News Release

Dr. Boukrina of Kessler Foundation receives $2.1 million federal grant for post-stroke aphasia research

National Institutes of Health funds investigation for improving reading competence by combining aerobic exercise and phono-motor treatment

Grant and Award Announcement

Kessler Foundation

East Hanover, NJ – April 8, 2024 – Olga Boukrina, PhD, senior research scientist in the Center for Stroke Rehabilitation Research at Kessler Foundation, has received a major research grant from the National Institute on Deafness and other Communication Disorders. The grant funds Dr. Boukrina’s study titled, “Improving Reading Competence in Aphasia with Combined Aerobic Exercise and Phono-Motor Treatment.”   

“Our research proposes to test the effectiveness of a novel hybrid approach to the treatment of reading disorders after stroke, in which aerobic exercise training is combined with a targeted reading treatment. This approach is expected to enhance brain blood flow and help rehabilitate the damaged brain networks supporting reading,” explained Dr. Boukrina. “Our study will test this approach with 70 stroke survivors, comparing the effects of exercise versus light stretching before intensive reading therapy,” she said.

Nearly 2.5 million Americans live with post-stroke aphasia, a serious condition that impairs their ability to communicate and read text. “There's a critical need for new treatments that can enhance the reading and language improvements seen with conventional approaches,” said Dr. Boukrina. Post-stroke aphasia not only hinders individuals' ability to return to work, but also diminishes their overall independence.

“We anticipate that exercise will not only immediately improve cerebral blood flow but also lead to lasting benefits, potentially transforming treatment for stroke survivors with aphasia and advancing our understanding of brain recovery,” concluded Dr. Boukrina.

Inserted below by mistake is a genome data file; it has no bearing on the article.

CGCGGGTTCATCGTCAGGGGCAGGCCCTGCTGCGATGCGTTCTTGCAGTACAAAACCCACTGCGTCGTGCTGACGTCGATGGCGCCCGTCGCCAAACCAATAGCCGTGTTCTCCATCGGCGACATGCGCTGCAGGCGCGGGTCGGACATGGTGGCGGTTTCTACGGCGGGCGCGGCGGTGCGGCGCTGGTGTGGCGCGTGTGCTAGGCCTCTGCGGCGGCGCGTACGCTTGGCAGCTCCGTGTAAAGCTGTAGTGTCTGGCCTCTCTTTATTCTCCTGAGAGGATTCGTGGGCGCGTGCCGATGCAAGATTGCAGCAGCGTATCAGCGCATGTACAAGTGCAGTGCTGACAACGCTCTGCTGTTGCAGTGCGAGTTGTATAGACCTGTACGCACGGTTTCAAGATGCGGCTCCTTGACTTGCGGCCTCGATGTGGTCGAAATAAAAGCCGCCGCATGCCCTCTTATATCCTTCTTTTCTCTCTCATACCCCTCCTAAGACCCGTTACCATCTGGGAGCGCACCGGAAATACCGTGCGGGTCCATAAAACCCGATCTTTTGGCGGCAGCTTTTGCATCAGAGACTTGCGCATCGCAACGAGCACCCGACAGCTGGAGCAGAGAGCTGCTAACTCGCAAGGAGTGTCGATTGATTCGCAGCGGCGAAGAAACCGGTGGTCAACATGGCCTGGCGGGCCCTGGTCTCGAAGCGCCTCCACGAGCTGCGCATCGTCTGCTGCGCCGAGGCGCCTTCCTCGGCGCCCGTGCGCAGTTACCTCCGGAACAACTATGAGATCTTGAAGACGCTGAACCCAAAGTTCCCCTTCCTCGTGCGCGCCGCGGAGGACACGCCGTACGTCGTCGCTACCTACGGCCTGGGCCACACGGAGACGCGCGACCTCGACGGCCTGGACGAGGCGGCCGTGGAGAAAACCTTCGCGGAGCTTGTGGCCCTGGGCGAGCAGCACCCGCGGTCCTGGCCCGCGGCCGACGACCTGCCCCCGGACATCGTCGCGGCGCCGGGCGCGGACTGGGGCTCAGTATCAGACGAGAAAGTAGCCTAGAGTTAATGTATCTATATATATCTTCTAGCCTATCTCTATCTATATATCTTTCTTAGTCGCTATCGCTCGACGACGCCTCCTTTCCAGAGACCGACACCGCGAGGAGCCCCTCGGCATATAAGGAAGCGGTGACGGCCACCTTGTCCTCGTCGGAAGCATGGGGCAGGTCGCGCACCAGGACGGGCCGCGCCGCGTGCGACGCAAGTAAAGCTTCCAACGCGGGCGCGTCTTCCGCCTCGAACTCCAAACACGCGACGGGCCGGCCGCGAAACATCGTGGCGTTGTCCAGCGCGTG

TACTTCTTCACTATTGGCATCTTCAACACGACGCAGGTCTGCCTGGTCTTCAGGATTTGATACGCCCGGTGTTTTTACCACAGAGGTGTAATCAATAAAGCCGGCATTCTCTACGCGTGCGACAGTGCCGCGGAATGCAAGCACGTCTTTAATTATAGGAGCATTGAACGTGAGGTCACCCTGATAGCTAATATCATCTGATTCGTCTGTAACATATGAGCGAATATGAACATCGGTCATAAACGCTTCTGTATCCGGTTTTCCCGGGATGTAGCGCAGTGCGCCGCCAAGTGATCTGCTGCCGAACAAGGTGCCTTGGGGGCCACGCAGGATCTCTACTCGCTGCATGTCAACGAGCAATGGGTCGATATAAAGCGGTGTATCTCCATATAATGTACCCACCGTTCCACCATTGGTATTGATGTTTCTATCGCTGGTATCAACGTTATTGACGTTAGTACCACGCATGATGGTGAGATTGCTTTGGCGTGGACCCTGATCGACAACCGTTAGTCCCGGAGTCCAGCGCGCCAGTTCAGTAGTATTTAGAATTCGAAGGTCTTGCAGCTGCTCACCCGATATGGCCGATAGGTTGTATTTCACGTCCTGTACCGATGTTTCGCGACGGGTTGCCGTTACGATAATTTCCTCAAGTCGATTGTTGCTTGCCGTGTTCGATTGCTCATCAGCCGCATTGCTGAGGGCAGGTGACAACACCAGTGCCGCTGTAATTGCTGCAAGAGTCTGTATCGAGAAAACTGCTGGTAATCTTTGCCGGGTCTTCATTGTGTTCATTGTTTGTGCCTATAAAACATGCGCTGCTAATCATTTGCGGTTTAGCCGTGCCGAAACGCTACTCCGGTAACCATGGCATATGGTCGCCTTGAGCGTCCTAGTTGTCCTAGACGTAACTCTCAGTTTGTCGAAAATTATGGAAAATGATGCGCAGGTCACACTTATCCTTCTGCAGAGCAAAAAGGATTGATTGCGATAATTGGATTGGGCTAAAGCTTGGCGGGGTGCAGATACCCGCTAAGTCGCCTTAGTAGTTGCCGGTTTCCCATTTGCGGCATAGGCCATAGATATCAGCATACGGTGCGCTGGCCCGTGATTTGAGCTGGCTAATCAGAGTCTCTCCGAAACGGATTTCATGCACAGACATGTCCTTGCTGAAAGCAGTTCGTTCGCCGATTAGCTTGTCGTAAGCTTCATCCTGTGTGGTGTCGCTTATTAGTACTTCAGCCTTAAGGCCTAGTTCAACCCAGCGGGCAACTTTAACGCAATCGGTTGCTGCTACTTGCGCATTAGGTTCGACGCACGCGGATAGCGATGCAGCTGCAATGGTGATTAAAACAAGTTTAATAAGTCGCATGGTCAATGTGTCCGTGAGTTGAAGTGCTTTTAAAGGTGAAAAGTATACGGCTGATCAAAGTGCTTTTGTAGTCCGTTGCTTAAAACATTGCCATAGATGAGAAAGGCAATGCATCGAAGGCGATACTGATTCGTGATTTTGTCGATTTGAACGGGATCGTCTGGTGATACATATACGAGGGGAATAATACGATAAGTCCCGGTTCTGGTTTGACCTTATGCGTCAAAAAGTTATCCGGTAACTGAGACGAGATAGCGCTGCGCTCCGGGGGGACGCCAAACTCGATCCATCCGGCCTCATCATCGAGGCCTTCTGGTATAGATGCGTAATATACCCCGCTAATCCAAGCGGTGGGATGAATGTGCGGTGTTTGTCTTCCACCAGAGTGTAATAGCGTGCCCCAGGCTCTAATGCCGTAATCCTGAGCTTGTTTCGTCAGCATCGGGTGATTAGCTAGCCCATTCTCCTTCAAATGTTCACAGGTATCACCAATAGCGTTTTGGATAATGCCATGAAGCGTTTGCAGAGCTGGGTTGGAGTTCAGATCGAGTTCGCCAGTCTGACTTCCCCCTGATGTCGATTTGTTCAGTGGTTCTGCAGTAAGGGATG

Funding: National Institutes of Health Institute on Deafness and other Communication Disorders grant #1R01DC021063-01A1.

About National Institute on Deafness and other Communication Disorders (NIDCD)
The NIDCD’s mission is to improve the lives of the millions of people with hearing loss and other communication disorders, spanning functions of hearing, balance, taste, smell, voice, speech, and language. Over the past 30 years, researchers supported by the NIDCD have made seminal advances in understanding the basic biology of sensory systems and disease mechanisms, leading to increasingly effective, evidence-based treatments for diseases and disorders that affect an ever-growing segment of the population. For more information, visit

About Kessler Foundation
Kessler Foundation, a major nonprofit organization in the field of disability, is a global leader in rehabilitation research. Our scientists seek to improve cognition, mobility, and long-term outcomes, including employment, for adults and children with neurological and developmental disabilities of the brain and spinal cord including traumatic brain injury, spinal cord injury, stroke, multiple sclerosis, and autism. Kessler Foundation also leads the nation in funding innovative programs that expand opportunities for employment for people with disabilities. For more information, visit

For information, contact:
Deb Hauss, senior staff writer,
Carolann Murphy, senior medical writer,

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